We read with interest and sympathy the recent paper of Aliyev and Aliyev ( 2008 ) reporting results of a double-blind placebo-controlled study in 40 patients with acute alcohol hallucinosis indicating valproate to be effective in reducing verbal hallucinations. This is the first placebo-controlled study in this rare disorder, a widely neglected subject of research. The pathophysiology of alcohol hallucinosis is not clear (Soyka, 1995 , Soyka et al., 2000a ). There is no evidence for a common genetic basis for alcohol psychosis and schizophrenia (Glass, 1989a ). An impaired dopaminergic neurotransmission and hyperdopaminergic state has not been shown in alcohol hallucinosis (Soyka et al. 2000b ). Recent PET findings indicate a hypofunction of the thalamus in patients with alcohol psychosis that may resolve on clinical improvement (Soyka et al., 2000, 2005 , Kitabayashi et al., 2007 ). Treatment of chronic alcoholism.
With respect to pharmacological treatment, no standard therapy has been established yet (Soyka et al., 2008 ). To date there are only a few predominant case series and reports, mostly uncited in the Aliyev paper, which may indicate a rather good prognosis in patients treated with neuroleptics (Soyka et al., 1992, 1997, 2007 , de Millas and Haasen, 2007 ). Therefore, it is surprising to read the results of this study. A few specific questions on this study raise some concern:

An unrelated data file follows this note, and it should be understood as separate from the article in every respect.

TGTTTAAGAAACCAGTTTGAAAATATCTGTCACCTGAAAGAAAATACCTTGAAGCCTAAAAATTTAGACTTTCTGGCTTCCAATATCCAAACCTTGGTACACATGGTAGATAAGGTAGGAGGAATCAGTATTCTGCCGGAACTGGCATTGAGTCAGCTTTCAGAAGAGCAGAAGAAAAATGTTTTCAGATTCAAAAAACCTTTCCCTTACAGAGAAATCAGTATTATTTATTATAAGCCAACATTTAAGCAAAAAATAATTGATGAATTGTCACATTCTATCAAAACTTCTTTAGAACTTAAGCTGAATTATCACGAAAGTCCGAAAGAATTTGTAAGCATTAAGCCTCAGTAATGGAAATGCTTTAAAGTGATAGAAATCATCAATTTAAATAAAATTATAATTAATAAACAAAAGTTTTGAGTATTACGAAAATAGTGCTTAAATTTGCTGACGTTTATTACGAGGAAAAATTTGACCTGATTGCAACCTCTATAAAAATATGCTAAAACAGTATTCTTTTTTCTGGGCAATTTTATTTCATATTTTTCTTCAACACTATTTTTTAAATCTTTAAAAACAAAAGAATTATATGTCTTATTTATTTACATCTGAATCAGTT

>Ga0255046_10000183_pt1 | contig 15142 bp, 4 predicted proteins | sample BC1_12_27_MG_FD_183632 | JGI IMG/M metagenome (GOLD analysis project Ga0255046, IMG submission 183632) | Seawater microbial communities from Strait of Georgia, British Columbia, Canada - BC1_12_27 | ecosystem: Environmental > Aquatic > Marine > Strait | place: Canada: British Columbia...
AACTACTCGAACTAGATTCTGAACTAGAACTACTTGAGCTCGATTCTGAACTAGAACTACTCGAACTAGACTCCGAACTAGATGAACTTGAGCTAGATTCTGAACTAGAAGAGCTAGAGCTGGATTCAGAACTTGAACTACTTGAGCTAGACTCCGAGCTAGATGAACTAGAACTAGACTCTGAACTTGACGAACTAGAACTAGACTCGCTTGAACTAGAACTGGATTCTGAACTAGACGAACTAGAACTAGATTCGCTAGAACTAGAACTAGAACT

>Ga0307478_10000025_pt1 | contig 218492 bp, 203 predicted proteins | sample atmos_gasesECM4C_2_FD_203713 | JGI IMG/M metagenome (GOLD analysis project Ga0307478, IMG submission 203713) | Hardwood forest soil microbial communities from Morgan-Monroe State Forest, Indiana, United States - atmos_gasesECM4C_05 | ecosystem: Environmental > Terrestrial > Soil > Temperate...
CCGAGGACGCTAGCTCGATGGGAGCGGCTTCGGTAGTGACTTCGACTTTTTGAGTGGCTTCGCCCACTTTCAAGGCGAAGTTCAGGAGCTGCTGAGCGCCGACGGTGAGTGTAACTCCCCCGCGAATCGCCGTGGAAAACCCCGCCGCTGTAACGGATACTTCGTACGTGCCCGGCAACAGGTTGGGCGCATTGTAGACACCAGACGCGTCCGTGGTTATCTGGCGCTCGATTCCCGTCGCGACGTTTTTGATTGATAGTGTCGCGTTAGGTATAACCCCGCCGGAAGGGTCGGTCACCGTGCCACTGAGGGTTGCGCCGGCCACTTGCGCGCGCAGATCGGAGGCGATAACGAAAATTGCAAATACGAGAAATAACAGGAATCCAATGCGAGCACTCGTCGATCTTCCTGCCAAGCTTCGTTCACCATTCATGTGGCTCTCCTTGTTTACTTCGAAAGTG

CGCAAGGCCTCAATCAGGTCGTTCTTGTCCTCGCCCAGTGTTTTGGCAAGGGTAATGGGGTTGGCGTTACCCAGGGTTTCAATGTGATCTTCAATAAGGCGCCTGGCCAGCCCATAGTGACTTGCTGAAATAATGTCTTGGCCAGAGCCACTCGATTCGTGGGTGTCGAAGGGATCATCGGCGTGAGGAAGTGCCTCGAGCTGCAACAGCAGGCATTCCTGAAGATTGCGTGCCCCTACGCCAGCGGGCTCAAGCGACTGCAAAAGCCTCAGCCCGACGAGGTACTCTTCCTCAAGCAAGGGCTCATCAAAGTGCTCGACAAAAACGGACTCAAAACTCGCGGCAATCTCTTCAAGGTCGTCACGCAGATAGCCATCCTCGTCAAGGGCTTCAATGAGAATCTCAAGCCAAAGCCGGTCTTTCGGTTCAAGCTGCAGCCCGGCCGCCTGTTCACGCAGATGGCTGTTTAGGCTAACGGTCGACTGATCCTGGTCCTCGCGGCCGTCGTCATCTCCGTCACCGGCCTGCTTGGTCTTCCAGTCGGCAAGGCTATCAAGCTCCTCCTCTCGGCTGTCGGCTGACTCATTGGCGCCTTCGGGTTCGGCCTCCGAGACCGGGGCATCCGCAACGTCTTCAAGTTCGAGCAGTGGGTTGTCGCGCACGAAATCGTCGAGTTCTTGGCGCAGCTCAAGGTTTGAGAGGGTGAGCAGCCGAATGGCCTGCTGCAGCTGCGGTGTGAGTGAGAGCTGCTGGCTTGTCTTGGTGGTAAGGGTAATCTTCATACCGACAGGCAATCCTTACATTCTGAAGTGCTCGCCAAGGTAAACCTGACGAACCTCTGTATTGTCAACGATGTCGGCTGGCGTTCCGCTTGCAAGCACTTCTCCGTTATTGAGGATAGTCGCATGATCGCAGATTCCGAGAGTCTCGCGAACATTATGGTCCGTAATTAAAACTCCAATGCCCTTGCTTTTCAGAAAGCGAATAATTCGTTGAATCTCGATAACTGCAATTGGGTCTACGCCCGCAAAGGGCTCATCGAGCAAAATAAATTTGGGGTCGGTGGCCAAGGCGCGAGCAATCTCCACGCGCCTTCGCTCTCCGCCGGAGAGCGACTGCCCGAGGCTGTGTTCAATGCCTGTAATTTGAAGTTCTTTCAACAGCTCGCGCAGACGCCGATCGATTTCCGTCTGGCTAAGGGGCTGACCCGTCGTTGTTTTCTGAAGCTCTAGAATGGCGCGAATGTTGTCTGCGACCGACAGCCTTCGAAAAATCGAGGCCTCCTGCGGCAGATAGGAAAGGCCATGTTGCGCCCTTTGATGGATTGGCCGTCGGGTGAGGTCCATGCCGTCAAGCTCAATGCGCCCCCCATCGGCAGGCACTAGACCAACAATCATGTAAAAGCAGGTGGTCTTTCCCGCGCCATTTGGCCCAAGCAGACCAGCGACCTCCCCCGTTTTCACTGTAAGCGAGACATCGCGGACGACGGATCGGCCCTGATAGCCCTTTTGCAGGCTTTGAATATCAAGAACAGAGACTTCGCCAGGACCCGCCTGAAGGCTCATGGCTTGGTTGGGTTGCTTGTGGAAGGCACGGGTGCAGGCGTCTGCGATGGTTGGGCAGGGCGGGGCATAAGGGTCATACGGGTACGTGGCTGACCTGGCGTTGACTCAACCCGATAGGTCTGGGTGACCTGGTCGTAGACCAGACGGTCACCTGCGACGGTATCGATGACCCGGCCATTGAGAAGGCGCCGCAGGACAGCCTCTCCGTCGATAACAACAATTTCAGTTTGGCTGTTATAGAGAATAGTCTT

Epidemiology: There is broad consensus that alcohol hallucinosis is a rare disorder (Tsuang et al., 1994 ). In the Psychiatric Hospital of the University of Munich (200 inpatients) over a 10-year episode we only saw 13 cases (Soyka et al., 2007 ). Recent data from official German hospital statistics indicate a prevalence of 0.6–0.7% in alcoholics (Soyka, 2008 ). We therefore wonder how a single centre is able to include 40 patients in an unreported period of time. This may either be explained by a much higher rate of alcohol hallucinosis in this area, as we understand a predominantly Islamic state compared to elsewhere, or schizophrenic patients with secondary alcoholism were included, a frequent diagnostic dilemma (Surawicz, 1980 ). Psychopathology is only briefly described in the Aliyev paper, but we wonder how these patients were excluded.
Treatment of acute and chronic alcoholism
Methodology: There also is broad consensus that alcohol hallucinosis is a very acute disorder that deserves treatment. We wonder about the 2-week washout phase—from what drugs? In our experience, most alcoholics with acute hallucinosis are admitted as emergency patients, free of medication and require acute treatment. In addition, none of the 40 patients recovered spontaneously within the 2 weeks although the prognosis is usually good (Glass, 1989b ). This may again raise the question whether some patients with schizophrenia might have been included.
Outcome: Aliyev and Aliyev ( 2008 ) reported rating for verbal hallucinations of the PANSS scale as outcome. It is unclear from the paper how many patients were actually symptom free at the end of treatment. In the larger case series with neuroleptics, >,90% were no longer psychotic at discharge (Soyka et al., 1992, 2007 ). It would be of interest to see the number of complete remissions in this paper since mean values for verbal hallucinations were still increased.
In conclusion, we would like to encourage this group to continue their interesting work in alcohol hallucinosis, one of the few groups active in this field. Nevertheless these critical points might be addressed to see whether valproate is an efficient treatment in alcohol hallucinosis.
Treatment of alcoholic chronic pancreatitis